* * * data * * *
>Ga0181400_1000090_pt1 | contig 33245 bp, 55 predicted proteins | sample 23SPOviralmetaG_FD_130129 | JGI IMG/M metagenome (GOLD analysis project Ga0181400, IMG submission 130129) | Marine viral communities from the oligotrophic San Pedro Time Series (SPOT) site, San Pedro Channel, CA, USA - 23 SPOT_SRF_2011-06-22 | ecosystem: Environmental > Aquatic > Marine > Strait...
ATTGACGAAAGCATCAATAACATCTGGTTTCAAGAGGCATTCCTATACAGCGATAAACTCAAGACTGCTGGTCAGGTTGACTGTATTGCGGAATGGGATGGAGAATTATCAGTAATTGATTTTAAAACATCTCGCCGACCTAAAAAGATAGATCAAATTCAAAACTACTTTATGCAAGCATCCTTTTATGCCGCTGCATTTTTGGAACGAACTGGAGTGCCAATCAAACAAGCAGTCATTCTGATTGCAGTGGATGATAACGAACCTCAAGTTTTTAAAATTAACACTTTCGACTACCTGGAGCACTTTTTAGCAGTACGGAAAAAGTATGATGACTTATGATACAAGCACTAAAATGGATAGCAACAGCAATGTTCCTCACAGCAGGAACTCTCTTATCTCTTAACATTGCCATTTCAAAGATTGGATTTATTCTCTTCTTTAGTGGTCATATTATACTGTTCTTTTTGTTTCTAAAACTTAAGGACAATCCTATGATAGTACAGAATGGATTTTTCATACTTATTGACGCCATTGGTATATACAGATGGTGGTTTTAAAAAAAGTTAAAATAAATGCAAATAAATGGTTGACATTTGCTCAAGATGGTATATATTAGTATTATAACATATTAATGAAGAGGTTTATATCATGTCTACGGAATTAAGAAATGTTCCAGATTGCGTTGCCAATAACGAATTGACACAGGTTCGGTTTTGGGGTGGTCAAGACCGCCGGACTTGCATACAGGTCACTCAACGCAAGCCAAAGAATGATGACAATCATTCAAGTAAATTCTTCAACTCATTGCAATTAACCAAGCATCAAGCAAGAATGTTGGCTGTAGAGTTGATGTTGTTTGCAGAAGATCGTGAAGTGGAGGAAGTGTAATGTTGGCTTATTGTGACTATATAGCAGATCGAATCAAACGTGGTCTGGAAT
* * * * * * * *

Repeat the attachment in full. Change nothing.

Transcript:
>Ga0181400_1000090_pt1 | contig 33245 bp, 55 predicted proteins | sample 23SPOviralmetaG_FD_130129 | JGI IMG/M metagenome (GOLD analysis project Ga0181400, IMG submission 130129) | Marine viral communities from the oligotrophic San Pedro Time Series (SPOT) site, San Pedro Channel, CA, USA - 23 SPOT_SRF_2011-06-22 | ecosystem: Environmental > Aquatic > Marine > Strait...
ATTGACGAAAGCATCAATAACATCTGGTTTCAAGAGGCATTCCTATACAGCGATAAACTCAAGACTGCTGGTCAGGTTGACTGTATTGCGGAATGGGATGGAGAATTATCAGTAATTGATTTTAAAACATCTCGCCGACCTAAAAAGATAGATCAAATTCAAAACTACTTTATGCAAGCATCCTTTTATGCCGCTGCATTTTTGGAACGAACTGGAGTGCCAATCAAACAAGCAGTCATTCTGATTGCAGTGGATGATAACGAACCTCAAGTTTTTAAAATTAACACTTTCGACTACCTGGAGCACTTTTTAGCAGTACGGAAAAAGTATGATGACTTATGATACAAGCACTAAAATGGATAGCAACAGCAATGTTCCTCACAGCAGGAACTCTCTTATCTCTTAACATTGCCATTTCAAAGATTGGATTTATTCTCTTCTTTAGTGGTCATATTATACTGTTCTTTTTGTTTCTAAAACTTAAGGACAATCCTATGATAGTACAGAATGGATTTTTCATACTTATTGACGCCATTGGTATATACAGATGGTGGTTTTAAAAAAAGTTAAAATAAATGCAAATAAATGGTTGACATTTGCTCAAGATGGTATATATTAGTATTATAACATATTAATGAAGAGGTTTATATCATGTCTACGGAATTAAGAAATGTTCCAGATTGCGTTGCCAATAACGAATTGACACAGGTTCGGTTTTGGGGTGGTCAAGACCGCCGGACTTGCATACAGGTCACTCAACGCAAGCCAAAGAATGATGACAATCATTCAAGTAAATTCTTCAACTCATTGCAATTAACCAAGCATCAAGCAAGAATGTTGGCTGTAGAGTTGATGTTGTTTGCAGAAGATCGTGAAGTGGAGGAAGTGTAATGTTGGCTTATTGTGACTATATAGCAGATCGAATCAAACGTGGTCTGGAAT